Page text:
Armenia’s Taco LLC, Russia’s Novastream Limited, a state-owned supplier in Belarus, and Russian technology and defense companies were among the other firms ranked on Russian defense procurement.
The Treasury Department also identified Russian National Security Council family members, such as Prime Minister Mikhail Mishustin’s wife and two adult children, Defense Minister Sergei Shoigu’s wife and adult children and National Guard Chief Viktor Zolotov’s wife and adult children.
In addition, the immediate family members of the Deputy Chairman of the Russian Federal Security Council Dmitry Medvedev, the Chairman of the Federation Council Valentina Matvienko, and the Governor of Saint Petersburg Alexander Beglov were subjected to sanctions.
In a separate statement, the US State Department said it had imposed visa restrictions on more than 900 people, including members of the Russian and Belarusian military and “Russia’s proxies for violating Ukraine’s sovereignty, territorial integrity, and political independence,” and banned them from traveling to the United States.
The United States has designated a Russian national, Oshur Sog Mongush, for his involvement in what US Secretary of State Anthony Blinken called a “flagrant human rights violation committed against a Ukrainian prisoner of war,” Mongush and his immediate family members said cannot enter the United States.
On Friday, Canada also announced measures against dozens of oligarchs, financial elites and their family members, as well as 35 senior Russian-backed officials in the regions where the referendums were held. Britain also imposed sanctions on the central bank governor and imposed a new ban on the export of services and goods.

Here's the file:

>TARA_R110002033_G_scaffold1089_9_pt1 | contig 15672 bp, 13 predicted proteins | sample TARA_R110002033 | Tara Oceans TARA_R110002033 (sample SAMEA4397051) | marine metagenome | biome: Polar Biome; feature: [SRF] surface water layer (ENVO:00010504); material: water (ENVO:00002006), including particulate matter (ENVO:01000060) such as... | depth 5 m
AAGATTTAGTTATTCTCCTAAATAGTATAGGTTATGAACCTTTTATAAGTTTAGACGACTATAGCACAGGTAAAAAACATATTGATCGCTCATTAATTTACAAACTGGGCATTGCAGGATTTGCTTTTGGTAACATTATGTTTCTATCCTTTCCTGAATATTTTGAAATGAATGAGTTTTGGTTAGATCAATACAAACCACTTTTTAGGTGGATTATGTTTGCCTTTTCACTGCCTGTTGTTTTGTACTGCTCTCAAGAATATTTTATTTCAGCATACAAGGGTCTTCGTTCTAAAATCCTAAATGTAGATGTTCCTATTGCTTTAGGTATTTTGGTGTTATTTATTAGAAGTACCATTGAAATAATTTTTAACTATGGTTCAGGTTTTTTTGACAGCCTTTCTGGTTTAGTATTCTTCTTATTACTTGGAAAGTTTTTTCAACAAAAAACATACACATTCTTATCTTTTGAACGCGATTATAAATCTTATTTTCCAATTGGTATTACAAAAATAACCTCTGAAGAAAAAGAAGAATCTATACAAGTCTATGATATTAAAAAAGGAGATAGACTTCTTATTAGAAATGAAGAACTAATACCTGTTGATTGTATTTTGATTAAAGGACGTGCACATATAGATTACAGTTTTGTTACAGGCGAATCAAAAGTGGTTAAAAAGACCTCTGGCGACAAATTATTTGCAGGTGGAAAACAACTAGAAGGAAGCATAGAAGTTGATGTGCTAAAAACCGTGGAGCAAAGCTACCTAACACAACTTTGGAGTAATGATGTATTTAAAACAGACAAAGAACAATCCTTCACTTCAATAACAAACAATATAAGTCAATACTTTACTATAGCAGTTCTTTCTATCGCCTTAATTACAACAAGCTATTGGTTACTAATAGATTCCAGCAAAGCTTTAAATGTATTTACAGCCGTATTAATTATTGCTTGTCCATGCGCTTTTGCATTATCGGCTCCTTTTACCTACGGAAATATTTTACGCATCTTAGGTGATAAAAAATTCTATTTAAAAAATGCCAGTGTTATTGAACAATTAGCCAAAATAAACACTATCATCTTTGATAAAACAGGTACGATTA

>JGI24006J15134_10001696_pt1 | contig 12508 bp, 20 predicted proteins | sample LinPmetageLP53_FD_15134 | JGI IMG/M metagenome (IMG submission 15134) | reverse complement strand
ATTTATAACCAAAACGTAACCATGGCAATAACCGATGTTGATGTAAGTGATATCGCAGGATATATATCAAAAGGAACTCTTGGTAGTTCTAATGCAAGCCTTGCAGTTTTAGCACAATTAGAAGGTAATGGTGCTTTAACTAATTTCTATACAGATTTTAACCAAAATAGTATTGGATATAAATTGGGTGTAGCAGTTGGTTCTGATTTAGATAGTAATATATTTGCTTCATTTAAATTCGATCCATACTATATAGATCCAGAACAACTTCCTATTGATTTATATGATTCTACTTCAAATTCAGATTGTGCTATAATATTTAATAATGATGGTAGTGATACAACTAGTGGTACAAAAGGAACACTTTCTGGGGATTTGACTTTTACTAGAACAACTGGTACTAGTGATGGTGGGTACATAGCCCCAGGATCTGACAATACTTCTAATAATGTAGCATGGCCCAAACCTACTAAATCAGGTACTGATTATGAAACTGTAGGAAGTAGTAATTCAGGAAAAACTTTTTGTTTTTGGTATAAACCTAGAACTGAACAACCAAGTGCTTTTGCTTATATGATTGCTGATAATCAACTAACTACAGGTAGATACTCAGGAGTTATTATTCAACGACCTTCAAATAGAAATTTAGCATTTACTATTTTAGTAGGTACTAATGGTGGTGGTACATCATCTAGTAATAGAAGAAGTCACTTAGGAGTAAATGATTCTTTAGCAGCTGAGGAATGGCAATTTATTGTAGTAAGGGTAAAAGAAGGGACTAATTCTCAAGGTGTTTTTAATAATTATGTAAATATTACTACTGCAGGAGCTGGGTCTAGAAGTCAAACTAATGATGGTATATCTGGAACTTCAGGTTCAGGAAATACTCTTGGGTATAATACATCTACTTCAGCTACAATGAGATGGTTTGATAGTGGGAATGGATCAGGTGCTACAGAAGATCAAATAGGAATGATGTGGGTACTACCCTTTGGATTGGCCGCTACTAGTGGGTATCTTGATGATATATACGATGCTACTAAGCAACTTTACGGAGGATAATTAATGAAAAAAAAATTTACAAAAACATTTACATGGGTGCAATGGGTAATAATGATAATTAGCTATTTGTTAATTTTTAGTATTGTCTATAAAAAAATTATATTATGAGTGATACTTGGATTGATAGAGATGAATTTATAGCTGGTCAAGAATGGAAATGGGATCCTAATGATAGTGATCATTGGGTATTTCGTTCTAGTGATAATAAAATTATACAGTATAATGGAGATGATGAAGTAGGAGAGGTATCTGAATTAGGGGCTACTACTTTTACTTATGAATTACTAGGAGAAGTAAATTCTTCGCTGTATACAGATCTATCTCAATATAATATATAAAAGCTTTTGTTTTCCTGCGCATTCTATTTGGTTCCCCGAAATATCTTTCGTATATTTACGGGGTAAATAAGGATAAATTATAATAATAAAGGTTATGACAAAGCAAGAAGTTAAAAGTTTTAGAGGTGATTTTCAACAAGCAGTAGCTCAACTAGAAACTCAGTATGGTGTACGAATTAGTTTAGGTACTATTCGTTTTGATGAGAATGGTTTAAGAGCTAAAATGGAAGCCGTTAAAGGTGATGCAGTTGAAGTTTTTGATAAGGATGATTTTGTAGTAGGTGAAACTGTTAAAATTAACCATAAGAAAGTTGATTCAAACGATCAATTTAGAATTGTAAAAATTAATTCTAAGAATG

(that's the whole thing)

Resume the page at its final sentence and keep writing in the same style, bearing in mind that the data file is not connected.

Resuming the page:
National Security Adviser Jake Sullivan said the United States hopes Friday’s sanctions will reduce the Russian military’s ability to threaten Ukraine, and “undermine Russia’s key sectors” in technology, industry and defense, “so it can project power and threaten and coerce its neighbors and wage wars.” Aggressiveness decreases over time.
Brian O’Toole, a former Treasury official who now works for the Atlantic Council, said Washington’s goals fit well with Russia’s annexation.
He said the action against Sinno Electronics serves as a warning to other Chinese companies and those that may do business with Russia.
“I was impressed with how powerful that was given that this was a relatively short turnaround,” O’Toole said.
Sullivan spoke with NATO Secretary General Jens Stoltenberg on Friday about their “common concern” about Russian annexation and the need to protect critical infrastructure after the apparent sabotage of the Nord Stream 2 gas pipeline in the Baltic Sea, the United States said.
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Additional reporting by Daphne Psalidakis, Steve Holland, Karen Freifeld, Doina Chiaco, Heather Timmons in Washington and Steve Shearer in Ottawa; writing by Daphne Psalidakis; Editing by Tim Ahmann, Howard Guler, Grant McCall and Margarita Choi